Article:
USAGE EXAMPLE:
1. Zionism played a role in the establishment of Israel.
2. He wrote a book about the history of Zionism.
3. Zionism has influenced global politics.
4. The conference discussed various aspects of Zionism.

Holocaust Picture Vocabulary

WORD-3: Holocaust

CONTEXT: With a staggering 17,000 Gazans already killed since October 7, Palestine is seeing one of its greatest tragedies. The West has shockingly enabled this in various ways: it has supported Israel’s “right to defend” by reducing Palestine to Hamas; conflated critiques of Zionism and the Israeli state with anti-Semitism; weaponised the Holocaust; and attempted to erase history (the White House described Hamas’ attack as “unprovoked”).

SOURCE: The Hindu

EXPLANATORY PARAGRAPH: “Holocaust” is a very sad word that means a time when lots and lots of people, especially Jewish people, were hurt and killed by others during a big war. It was a very terrible and unfair time.

MEANING: A genocide during World War II in which Nazi Germany killed six million Jews, along with others (Noun).

PRONUNCIATION: HOH-luh-kawst

SYNONYMS: Genocide, Mass murder, Atrocity, Extermination, Catastrophe, Tragedy, Annihilation

USAGE EXAMPLE:
1. They visited a museum dedicated to the Holocaust.
2. Her family were survivors of the Holocaust.
3. The Holocaust is a significant event in world history.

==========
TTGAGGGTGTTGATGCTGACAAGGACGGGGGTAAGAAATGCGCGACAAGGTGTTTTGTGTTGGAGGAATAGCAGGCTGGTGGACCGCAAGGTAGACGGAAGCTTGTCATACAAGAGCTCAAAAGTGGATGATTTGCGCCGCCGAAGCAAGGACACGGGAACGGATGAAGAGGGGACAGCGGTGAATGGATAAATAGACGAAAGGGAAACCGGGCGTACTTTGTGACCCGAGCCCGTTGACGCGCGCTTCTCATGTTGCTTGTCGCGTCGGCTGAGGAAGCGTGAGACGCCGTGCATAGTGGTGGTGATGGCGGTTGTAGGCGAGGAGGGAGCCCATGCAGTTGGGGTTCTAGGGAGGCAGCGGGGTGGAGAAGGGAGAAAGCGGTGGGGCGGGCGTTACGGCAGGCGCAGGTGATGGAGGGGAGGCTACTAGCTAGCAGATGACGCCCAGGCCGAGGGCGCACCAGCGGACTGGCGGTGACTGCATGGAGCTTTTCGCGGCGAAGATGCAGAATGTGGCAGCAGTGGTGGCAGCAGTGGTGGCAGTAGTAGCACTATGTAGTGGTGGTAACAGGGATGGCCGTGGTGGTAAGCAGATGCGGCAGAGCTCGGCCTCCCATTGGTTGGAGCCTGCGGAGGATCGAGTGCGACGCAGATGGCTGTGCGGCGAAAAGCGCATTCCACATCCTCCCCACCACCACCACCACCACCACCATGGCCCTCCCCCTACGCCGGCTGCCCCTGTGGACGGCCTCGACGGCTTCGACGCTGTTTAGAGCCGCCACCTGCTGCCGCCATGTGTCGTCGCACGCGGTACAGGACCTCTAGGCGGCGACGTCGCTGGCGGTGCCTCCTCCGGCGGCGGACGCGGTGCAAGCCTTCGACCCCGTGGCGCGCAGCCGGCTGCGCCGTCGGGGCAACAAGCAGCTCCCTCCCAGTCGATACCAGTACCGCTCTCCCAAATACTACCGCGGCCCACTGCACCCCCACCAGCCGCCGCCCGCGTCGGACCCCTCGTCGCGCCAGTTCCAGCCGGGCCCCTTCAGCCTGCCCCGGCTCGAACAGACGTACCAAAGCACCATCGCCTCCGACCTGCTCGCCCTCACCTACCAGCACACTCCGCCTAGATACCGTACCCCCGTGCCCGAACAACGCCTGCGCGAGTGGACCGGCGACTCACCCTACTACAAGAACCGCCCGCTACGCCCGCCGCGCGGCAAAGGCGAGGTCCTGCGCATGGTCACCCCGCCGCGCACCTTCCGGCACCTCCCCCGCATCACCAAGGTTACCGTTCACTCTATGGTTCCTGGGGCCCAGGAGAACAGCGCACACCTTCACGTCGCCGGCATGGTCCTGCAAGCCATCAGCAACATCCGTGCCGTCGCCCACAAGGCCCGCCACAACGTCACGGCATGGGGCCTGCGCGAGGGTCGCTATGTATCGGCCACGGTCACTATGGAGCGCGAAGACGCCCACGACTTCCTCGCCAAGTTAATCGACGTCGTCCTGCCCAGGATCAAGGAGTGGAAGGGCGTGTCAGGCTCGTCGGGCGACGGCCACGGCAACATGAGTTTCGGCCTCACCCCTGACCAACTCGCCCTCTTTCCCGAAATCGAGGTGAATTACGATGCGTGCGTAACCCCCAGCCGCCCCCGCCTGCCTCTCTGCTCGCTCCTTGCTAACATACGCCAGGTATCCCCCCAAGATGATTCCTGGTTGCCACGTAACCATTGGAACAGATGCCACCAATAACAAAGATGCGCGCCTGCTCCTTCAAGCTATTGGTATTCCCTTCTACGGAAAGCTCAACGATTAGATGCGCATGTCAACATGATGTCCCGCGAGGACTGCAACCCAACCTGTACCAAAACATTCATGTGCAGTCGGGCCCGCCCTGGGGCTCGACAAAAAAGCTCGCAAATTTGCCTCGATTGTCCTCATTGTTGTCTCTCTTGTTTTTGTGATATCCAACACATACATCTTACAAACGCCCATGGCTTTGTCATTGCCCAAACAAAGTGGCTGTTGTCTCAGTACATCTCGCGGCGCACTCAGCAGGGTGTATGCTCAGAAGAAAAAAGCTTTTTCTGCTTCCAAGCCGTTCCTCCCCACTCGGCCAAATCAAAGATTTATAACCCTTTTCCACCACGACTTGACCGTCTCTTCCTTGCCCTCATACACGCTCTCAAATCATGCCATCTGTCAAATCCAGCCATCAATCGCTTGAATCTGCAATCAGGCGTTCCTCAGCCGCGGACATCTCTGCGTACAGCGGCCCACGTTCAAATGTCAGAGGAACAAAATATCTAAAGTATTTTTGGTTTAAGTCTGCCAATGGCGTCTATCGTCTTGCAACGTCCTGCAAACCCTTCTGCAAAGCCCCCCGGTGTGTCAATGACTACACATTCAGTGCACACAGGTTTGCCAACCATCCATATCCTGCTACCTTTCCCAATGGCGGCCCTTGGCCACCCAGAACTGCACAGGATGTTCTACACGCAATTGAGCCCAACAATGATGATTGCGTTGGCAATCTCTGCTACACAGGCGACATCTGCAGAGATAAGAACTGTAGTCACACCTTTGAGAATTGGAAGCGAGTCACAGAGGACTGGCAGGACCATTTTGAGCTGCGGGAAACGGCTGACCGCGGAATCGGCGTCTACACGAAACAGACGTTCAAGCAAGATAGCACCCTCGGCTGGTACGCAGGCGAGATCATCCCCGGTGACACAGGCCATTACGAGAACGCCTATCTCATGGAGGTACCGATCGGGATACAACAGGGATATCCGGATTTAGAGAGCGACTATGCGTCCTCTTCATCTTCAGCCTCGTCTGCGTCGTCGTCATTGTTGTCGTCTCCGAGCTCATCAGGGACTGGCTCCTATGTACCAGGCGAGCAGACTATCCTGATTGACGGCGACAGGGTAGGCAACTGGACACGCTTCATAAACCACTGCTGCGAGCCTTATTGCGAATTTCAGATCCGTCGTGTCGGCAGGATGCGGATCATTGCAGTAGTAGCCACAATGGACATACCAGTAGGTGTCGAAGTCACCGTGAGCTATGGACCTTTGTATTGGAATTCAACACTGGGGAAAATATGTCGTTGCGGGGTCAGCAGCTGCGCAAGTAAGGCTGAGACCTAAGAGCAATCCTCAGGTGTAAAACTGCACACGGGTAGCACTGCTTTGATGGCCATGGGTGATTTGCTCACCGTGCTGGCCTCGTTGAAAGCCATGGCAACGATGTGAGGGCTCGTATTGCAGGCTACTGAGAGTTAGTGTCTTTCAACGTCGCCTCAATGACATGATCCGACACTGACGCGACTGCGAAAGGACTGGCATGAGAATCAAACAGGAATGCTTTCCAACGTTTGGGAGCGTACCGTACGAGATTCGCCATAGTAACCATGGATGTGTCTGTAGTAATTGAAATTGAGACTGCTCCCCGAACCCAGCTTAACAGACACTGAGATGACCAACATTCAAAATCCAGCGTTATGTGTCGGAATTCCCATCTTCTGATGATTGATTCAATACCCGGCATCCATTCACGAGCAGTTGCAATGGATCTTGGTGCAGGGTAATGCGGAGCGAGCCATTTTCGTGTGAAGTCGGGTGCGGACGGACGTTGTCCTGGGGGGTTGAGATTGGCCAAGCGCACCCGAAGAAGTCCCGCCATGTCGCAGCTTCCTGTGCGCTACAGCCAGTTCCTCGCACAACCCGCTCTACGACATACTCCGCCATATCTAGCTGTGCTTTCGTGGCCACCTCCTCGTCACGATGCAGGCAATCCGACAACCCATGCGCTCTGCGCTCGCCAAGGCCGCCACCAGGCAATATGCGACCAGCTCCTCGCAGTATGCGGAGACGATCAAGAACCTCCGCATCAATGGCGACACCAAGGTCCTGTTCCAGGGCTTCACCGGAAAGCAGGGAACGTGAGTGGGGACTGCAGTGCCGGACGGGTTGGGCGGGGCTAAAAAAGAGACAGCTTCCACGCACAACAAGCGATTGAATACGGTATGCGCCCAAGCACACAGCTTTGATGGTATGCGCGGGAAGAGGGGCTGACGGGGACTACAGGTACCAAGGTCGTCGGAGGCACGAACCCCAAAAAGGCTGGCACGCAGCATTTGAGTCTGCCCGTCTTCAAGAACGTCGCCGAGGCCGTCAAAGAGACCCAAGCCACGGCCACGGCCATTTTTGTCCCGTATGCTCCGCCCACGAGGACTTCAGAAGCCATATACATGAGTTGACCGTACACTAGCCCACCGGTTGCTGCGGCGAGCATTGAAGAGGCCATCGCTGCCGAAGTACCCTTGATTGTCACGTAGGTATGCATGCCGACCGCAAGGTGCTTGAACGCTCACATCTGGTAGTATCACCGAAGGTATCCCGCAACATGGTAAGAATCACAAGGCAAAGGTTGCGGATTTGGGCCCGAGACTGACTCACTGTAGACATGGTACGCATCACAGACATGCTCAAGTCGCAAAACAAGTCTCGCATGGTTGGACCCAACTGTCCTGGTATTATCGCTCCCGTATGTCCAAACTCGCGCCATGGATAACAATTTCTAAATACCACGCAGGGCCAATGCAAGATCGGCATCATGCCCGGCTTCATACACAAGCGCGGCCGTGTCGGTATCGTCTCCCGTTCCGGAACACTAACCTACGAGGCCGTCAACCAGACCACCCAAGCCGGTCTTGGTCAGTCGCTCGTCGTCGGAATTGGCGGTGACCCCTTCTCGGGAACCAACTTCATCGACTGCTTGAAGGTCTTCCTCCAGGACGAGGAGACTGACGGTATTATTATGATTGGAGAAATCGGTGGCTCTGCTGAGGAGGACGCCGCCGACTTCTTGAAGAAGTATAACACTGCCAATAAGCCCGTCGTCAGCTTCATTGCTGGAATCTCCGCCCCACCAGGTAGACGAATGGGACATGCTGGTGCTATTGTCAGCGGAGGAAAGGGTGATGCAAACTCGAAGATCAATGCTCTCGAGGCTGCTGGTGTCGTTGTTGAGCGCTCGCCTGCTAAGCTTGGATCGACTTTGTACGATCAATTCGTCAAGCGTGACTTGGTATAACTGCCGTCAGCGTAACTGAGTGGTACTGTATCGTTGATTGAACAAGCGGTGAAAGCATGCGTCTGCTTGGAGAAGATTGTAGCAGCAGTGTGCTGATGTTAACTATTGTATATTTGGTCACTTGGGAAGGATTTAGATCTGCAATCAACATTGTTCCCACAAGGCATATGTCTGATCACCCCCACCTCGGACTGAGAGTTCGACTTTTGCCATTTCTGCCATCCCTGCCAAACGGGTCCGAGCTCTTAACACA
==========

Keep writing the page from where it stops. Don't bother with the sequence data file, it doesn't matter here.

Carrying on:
4. Books on the Holocaust help educate about the atrocities.

 

WORD-4: Unprovoked

CONTEXT: With a staggering 17,000 Gazans already killed since October 7, Palestine is seeing one of its greatest tragedies. The West has shockingly enabled this in various ways: it has supported Israel’s “right to defend” by reducing Palestine to Hamas; conflated critiques of Zionism and the Israeli state with anti-Semitism; weaponised the Holocaust; and attempted to erase history (the White House described Hamas’ attack as “unprovoked”).

SOURCE: The Hindu

EXPLANATORY PARAGRAPH: “Unprovoked” is like when someone suddenly decides to be mean or start a fight without any reason. It’s doing something hurtful or aggressive without being caused or threatened first.

MEANING: Occurring without any justification or cause (Adjective).

PRONUNCIATION: uhn-proh-VOKT

SYNONYMS: Unjustified, Unwarranted, Baseless, Groundless, Undeserved, Gratuitous, Unnecessary

USAGE EXAMPLE:
1. The attack was completely unprovoked.
2. He was shocked by the unprovoked criticism.
3. The unprovoked aggression alarmed the community.
4. There was an unprovoked outburst during the meeting.

Profess Picture Vocabulary

WORD-5: Profess